Getting back to the reason I’m convinced iPad recording is almost of age — quite simply, is the impending release of iOS 11. In September we should see iOS merging toward a singularity with macOS. iOS 11 provides a dock-like macOS — who’d have thought! It also features an app named ‘Files’. The Files app is much like a single window viewed as Columns (command-3) in macOS, and it allows you to move files around the iPad almost like you’re working on a ‘real’ macOS device. If you’ve ever needed to shuffle files around between an iPad and a desk- or laptop you’ll be champing at the bit for this update. If you’re dealing with large audio files from a recording project iOS 11 will make this tonnes easier. But be warned. iOS 11 is strictly a 64-bit operating system, and earlier iPads don’t make the cut. iPad mini 2 through to 4 models will accept iOS 11, as will iPad Air and up models. All iPad Pros are 64-bit.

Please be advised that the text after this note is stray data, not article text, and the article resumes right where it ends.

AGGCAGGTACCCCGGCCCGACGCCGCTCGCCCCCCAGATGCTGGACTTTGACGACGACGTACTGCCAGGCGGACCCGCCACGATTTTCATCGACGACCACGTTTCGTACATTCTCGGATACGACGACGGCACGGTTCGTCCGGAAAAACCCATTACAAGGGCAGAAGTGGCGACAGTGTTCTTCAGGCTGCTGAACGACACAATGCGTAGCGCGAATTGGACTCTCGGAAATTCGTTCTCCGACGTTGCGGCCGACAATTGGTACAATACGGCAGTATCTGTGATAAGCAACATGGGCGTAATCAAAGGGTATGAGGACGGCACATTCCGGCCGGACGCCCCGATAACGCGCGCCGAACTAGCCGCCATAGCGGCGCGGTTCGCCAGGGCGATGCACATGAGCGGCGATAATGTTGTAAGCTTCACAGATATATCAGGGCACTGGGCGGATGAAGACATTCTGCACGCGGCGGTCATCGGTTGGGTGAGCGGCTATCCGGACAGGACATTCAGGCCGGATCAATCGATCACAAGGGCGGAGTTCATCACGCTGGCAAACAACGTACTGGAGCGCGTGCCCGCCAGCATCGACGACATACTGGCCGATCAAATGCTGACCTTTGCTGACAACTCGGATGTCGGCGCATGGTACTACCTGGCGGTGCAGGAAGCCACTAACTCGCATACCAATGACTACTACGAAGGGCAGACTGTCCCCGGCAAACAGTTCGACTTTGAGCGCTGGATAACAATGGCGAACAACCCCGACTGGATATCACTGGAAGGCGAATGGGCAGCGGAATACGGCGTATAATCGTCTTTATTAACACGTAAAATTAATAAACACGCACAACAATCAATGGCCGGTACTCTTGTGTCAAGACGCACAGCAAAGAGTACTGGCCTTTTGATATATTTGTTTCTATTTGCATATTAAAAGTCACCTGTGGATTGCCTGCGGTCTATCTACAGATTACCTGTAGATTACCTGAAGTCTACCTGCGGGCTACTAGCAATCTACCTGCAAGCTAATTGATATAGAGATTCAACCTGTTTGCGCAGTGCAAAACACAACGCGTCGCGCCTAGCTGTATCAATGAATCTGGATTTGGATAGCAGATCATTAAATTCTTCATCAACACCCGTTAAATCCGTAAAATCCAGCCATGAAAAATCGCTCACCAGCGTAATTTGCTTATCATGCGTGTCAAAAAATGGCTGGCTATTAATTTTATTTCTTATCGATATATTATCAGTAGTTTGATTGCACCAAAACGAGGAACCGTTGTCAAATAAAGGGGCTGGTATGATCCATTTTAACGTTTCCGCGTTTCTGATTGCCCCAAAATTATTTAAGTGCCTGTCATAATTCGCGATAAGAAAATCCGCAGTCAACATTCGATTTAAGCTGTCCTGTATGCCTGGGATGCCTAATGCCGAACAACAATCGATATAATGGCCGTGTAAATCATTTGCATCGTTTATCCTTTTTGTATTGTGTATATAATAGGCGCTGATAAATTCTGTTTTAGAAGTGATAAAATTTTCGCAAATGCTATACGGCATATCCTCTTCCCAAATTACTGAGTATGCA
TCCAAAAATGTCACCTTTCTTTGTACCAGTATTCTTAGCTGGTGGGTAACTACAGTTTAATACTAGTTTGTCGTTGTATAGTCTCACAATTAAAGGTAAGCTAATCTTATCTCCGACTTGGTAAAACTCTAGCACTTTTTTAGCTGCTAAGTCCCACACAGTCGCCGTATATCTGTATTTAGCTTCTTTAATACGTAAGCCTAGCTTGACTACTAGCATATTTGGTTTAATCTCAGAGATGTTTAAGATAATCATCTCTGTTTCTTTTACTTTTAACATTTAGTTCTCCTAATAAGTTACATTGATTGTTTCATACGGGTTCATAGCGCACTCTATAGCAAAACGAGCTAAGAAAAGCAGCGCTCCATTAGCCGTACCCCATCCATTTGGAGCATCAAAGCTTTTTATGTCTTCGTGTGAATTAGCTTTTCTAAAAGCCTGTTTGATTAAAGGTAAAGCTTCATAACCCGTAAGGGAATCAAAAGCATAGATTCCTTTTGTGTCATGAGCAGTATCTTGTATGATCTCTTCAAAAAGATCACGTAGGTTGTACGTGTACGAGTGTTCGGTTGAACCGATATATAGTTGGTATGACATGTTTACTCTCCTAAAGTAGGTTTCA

We are without doubt at the crossroads now, where the iPad can be considered a viable recording option. The software is capable, the iPad processor is more than capable. A 512GB model will easily tackle a day’s recording with no moving parts and completely silent operation — the grail of digital recording. Combine these features with lightweight portability and a suitable interface, and you’ve got a professional recording rig. Gold.